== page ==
13 Jul 2011

Murdoch under pressure to withdraw BSkyB bid

3:13 pm on 13 July 2011

Media tycoon Rupert Murdoch is coming under unprecedented pressure to withdraw his bid for full ownership of satellite broadcaster BSkyB.

The British government says it will back a parliamentary motion by the opposition Labour Party calling on Mr Murdoch's News Corp to drop the $US14 billion bid for the 61% it does not already own in BSkyB.

The move is in response to the scandal over phone-hacking by journalists which led to the closure of the best-selling tabloid News of the World last week.

Accusations have been made that journalists hacked into the phones of a teenage murder victim, the families of soldiers killed in Iraq and Afghanistan and relatives of victims of the 2005 London bombings.

News Corp to buy back shares

In an effort to halt a slide in its share price, News Corp unexpectedly announced on Tuesday it will buy back $US3.2 billion of its own stock in the United States.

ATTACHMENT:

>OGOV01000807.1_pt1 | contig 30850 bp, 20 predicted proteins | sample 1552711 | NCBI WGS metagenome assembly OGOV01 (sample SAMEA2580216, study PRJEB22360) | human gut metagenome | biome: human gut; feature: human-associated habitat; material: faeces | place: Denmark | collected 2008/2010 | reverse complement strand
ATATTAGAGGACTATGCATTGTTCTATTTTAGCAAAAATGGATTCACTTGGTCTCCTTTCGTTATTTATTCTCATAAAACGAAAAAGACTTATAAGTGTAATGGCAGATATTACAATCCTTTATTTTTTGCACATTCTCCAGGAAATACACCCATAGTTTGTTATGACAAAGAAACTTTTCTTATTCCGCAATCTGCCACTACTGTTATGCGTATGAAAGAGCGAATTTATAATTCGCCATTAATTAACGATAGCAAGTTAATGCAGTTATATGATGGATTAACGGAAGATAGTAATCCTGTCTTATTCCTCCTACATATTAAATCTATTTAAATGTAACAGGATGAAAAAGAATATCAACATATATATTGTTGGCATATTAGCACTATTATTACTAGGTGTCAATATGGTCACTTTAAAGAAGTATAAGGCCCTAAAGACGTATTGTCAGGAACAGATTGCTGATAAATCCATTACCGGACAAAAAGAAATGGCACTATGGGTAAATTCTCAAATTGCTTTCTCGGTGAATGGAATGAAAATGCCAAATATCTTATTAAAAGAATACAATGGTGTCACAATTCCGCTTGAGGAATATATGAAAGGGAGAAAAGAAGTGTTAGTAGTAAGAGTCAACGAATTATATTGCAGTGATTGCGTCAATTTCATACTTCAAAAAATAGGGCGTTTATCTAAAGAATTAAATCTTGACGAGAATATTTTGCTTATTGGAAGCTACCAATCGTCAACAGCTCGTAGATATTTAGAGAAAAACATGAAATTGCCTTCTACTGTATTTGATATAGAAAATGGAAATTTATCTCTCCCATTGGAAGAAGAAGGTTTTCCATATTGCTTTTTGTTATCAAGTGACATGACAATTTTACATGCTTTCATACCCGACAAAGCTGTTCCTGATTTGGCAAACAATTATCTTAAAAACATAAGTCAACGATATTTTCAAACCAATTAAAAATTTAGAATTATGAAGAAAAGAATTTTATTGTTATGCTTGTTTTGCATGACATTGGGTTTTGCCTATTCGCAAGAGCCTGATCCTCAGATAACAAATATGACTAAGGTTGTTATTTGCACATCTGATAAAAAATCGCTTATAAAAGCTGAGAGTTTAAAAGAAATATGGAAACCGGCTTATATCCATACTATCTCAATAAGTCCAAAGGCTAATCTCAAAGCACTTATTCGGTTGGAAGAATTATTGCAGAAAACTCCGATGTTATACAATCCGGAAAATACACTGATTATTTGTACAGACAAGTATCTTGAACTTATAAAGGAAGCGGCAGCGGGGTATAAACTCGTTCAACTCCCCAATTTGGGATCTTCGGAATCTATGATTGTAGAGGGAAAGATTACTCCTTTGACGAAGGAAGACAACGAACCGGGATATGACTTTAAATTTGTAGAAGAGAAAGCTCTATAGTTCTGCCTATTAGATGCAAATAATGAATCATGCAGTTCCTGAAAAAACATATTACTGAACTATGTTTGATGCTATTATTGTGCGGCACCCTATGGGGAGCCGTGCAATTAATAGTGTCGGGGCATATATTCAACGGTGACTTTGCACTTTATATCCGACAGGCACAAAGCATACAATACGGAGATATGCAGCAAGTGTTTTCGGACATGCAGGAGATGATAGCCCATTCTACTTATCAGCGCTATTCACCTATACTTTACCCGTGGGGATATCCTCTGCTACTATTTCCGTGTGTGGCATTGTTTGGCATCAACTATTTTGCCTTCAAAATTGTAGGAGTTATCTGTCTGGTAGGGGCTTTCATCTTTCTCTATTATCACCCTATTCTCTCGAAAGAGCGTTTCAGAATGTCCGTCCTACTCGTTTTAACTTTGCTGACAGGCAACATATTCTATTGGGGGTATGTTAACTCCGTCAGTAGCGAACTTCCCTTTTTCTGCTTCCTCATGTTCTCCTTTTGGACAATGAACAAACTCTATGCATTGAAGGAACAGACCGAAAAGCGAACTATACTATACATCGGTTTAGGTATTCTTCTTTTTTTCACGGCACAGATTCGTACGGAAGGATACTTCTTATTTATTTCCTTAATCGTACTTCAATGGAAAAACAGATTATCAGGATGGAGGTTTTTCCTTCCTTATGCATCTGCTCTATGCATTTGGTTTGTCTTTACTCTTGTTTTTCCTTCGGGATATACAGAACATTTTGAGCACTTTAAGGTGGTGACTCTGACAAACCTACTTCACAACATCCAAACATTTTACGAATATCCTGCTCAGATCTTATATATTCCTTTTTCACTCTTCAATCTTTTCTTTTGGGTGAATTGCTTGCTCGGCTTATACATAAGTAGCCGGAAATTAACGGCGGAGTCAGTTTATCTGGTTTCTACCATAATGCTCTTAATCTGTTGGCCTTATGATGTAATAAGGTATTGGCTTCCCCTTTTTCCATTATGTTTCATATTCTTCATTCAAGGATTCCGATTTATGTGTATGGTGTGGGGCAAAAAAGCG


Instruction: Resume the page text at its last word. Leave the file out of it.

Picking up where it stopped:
The company's share price has dropped more than 14% since the US markets began reacting to the phone hacking scandal, the BBC reports.

Investors initially welcomed the move, and News Corp's shares increased in value.

But once the British government announced it would support blocking the BSkyB bid, the shares lost gains they had made in the morning.

Murdoch called before MPs

Rupert Murdoch, his son James and Rebekah Brooks, the News International executive and former editor at the centre of the storm, were summoned to answer questions next week by a parliamentary committee

On Tuesday, the MPs grilled senior Metropolitan Police chiefs on failures in earlier inquiries into the affair.

Assistant Commissioner John Yates, who in 2009 rejected claims of much wider phone hacking and concluded there was not enough evidence to merit further inquiries, told the committee that he believed he himself had been a victim of hacking.

However, he denied a suggestion that fear that this might lead to damaging stories about him in the press had influenced his decision to block a renewal of the investigations, Reuters reports.